Friday, May 3 2002
... sometimes they are just plain wrong. McDonough and Braungart see a world of abundance. A flight over Haiti or Romania would cure that delusion.
Tuesday, February 19 2002
Tuesday, January 8 2002
Her collection covers love in all its forms.
A brilliant and insightful account of an important nation that is in the midst of a serious identity crisis.
No company has done more to perpetuate the Biker myth.
Masculinity is more than hair on your back and ball scratching.
A meditation on creation, destruction, ordinariness, sanity-insanity and the fine line between the two.
The Feud that Sparked the Renaissance: How Brunelleschi and Ghiberti Changed the Art World by Paul R
He proposes a reasonable and engaging thesis -- that in Florence in 1403, two men, Filippo Brunelleschi and Lorenzo Ghiberti, fired the first shots of an artistic revolution that marked 'the beginning of a modern consciousness.'"
Monday, January 7 2002
The one unarguable hallmark of a Southerner, however, is his or her inborn, innate ability to tell a story. 'Lonzie's Fried Chicken', a small and succulent literary journal out of Lynn, North Carolina, is busy providing space for the storytellers of the New South to spin their tales and work their special magic.
A pleasantly un-self-conscious blend of subjects and settings.
These texts together form an intricate picture of a state of American literature and give the reader access to new works by promising authors.
Sunday, December 2 2001
While this is a noble endeavor and one that makes for a wonderful eclecticism from one issue to the next, it also means occasionally taking the bad eggs with the good.
Since its inception, the 'North American Review' has been a journal with a reputation for strong 'literary' writing.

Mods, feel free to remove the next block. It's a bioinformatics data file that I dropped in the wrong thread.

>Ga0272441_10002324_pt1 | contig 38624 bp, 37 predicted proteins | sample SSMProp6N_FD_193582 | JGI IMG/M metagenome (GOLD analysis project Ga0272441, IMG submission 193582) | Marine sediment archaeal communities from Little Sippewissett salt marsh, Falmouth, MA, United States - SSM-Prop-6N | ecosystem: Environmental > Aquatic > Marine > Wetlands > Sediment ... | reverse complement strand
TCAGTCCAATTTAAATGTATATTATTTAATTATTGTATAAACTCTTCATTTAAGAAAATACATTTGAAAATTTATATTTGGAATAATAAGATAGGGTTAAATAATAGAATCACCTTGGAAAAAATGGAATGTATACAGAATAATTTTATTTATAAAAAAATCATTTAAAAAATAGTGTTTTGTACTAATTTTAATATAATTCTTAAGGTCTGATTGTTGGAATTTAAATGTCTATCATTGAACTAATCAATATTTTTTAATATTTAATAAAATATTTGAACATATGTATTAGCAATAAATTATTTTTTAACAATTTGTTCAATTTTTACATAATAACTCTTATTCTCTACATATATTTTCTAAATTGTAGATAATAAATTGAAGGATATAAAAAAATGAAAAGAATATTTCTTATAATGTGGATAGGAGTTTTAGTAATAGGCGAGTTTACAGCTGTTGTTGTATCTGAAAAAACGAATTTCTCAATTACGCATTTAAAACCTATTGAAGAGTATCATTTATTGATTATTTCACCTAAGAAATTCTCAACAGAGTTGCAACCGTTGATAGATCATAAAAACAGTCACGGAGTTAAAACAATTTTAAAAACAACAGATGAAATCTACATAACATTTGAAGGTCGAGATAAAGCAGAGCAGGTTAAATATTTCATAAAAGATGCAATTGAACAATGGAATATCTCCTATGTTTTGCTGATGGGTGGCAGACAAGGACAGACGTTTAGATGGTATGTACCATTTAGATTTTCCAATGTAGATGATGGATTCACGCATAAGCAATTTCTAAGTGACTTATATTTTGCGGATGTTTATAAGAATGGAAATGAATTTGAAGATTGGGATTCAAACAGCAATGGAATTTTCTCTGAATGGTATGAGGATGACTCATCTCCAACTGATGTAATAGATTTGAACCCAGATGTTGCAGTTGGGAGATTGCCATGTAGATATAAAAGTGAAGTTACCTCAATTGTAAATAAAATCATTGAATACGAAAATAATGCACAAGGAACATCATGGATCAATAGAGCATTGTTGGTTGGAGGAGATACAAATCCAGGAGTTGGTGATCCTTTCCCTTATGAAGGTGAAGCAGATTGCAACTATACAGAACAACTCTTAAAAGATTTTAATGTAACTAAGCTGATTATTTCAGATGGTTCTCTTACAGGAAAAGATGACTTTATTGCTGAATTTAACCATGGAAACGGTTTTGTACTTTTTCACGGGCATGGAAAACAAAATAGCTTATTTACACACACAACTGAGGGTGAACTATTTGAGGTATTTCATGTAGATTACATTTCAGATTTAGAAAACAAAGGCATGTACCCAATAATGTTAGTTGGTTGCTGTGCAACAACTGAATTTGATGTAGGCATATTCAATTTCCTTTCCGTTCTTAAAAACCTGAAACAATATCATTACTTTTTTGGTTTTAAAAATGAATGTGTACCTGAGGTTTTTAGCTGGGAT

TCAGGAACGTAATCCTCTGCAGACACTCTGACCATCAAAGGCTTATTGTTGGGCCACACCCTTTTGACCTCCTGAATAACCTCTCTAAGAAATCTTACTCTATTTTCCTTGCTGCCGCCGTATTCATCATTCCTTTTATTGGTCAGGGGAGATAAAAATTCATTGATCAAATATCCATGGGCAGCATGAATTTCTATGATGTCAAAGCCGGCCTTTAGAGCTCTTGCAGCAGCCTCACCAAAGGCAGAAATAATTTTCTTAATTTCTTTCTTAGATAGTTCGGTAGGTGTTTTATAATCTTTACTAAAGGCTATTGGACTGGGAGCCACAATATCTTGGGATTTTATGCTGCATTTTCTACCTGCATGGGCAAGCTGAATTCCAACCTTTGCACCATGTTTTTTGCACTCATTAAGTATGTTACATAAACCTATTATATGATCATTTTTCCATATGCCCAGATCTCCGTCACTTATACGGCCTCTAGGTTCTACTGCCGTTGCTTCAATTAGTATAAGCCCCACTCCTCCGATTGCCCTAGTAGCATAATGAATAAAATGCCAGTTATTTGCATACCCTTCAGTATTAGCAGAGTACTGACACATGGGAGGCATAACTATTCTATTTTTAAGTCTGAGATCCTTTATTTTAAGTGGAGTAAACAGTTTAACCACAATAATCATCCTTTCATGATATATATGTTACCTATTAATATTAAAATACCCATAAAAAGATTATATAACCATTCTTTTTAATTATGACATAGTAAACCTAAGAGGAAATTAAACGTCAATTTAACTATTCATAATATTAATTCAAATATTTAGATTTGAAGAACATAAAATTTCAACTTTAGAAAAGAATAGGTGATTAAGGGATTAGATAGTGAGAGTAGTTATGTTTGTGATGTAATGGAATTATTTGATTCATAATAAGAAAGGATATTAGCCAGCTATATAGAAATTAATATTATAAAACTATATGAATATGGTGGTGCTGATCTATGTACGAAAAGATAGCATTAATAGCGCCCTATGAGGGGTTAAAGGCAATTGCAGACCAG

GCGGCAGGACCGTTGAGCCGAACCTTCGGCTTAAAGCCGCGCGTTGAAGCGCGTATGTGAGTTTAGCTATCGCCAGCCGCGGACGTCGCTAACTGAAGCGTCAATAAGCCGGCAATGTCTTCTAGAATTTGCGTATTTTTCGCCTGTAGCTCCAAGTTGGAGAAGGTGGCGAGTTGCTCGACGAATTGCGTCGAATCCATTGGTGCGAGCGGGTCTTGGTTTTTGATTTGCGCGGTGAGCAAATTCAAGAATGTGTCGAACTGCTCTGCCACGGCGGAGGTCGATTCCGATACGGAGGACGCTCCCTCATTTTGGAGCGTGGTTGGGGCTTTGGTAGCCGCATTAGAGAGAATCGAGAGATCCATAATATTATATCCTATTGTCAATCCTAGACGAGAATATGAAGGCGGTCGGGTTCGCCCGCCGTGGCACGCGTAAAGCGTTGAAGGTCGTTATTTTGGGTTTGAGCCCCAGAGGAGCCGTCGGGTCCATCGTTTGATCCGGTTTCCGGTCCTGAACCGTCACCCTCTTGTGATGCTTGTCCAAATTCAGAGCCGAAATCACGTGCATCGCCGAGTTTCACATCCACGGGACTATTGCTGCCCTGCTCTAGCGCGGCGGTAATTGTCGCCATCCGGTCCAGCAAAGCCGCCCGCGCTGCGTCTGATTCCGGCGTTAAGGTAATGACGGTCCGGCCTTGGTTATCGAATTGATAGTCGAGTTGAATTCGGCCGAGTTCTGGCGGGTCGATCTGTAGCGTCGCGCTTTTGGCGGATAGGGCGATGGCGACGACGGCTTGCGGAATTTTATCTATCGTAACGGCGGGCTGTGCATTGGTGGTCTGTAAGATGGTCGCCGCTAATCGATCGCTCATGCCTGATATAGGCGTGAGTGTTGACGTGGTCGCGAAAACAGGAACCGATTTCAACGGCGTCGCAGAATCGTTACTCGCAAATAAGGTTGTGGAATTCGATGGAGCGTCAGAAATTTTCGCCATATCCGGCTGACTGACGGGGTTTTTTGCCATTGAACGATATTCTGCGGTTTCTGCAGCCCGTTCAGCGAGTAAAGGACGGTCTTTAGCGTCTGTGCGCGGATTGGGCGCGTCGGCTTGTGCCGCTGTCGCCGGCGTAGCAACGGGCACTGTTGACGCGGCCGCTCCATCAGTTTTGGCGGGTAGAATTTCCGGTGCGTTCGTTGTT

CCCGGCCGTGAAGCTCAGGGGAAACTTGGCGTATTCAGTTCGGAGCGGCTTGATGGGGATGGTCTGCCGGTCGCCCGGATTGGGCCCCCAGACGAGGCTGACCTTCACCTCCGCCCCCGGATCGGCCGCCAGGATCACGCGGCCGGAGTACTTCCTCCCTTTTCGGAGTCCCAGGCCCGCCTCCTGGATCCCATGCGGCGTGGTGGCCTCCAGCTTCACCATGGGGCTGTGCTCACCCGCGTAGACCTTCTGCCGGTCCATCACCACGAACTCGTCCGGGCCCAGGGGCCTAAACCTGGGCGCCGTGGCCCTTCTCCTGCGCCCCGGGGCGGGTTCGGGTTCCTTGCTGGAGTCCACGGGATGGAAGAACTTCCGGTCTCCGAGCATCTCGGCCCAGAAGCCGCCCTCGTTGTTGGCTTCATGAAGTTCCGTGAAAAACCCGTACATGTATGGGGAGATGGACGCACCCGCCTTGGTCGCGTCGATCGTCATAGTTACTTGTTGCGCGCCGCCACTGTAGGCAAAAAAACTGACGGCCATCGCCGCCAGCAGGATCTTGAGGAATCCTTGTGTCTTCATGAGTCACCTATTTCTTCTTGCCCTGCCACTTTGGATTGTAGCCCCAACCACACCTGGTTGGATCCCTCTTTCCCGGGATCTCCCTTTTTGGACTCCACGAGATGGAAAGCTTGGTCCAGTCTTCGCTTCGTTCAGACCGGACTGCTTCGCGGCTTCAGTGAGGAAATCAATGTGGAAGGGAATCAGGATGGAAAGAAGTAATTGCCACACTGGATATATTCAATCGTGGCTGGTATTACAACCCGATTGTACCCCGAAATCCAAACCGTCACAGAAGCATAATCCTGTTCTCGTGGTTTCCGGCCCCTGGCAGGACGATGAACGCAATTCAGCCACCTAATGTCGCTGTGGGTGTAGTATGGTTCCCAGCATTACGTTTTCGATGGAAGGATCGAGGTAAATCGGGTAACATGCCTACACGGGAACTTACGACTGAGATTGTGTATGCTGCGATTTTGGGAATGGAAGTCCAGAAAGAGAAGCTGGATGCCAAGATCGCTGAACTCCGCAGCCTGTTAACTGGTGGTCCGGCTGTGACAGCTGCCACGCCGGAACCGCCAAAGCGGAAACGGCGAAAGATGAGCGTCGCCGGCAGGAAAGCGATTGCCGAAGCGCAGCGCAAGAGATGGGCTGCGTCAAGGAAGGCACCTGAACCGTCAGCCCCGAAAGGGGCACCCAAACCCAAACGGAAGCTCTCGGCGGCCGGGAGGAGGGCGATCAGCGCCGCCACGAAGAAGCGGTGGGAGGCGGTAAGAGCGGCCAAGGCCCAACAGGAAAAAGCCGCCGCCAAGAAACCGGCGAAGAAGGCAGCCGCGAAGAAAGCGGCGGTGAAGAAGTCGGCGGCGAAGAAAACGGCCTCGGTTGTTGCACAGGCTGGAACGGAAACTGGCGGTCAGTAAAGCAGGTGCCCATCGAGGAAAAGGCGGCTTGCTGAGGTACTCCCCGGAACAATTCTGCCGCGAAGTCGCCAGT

Monday, June 4 2001
On first blush, it would seem Steve Earle might need more than a doghouse rose to make up for foisting this book on his fans. By the end, you realize the book 'itself' is a doghouse rose. 'It ain't much,' you can imagine him saying as he hands it over, 'but I did it for you.'"
Sunday, January 1 1995
Susanna Kaysen's mission seems to be to put her life on the page. Famous for Girl, Interrupted, her autobiographical material fills volumes.
What's to stop the 'others unknown' from targeting the INS office in Los Angeles and then the FBI office in Houston, Texas, according to one proposed plan?"
It's no surprise that an anthology of this kind ['American Diaspora: Poetry of Displacement'] would come along sooner or later, but that shouldn't take away from its merits. This book needed to happen, both for its subject matter and for its delivery (and -ance).
... is rich with shimmering moments of truth, flashes of brilliant insight, a wealth of fascinating personal experiences, and plenty of food for thought. The reader is drawn out of his or her own 'box' and into an intriguing, unfamiliar, and often exotic world. My honest reaction after finishing the book was to wish I could email all these interesting, lively women so we could keep the discussion going.
Nick Tosches's elegantly written and emotionally satisfying case for [elusive singer Emmett Miller] makes one think of American music in an altogether different manner. Tosches convinces us that hearing Miller and the expansiveness of his yodel redraws the landscape of our cultural environment.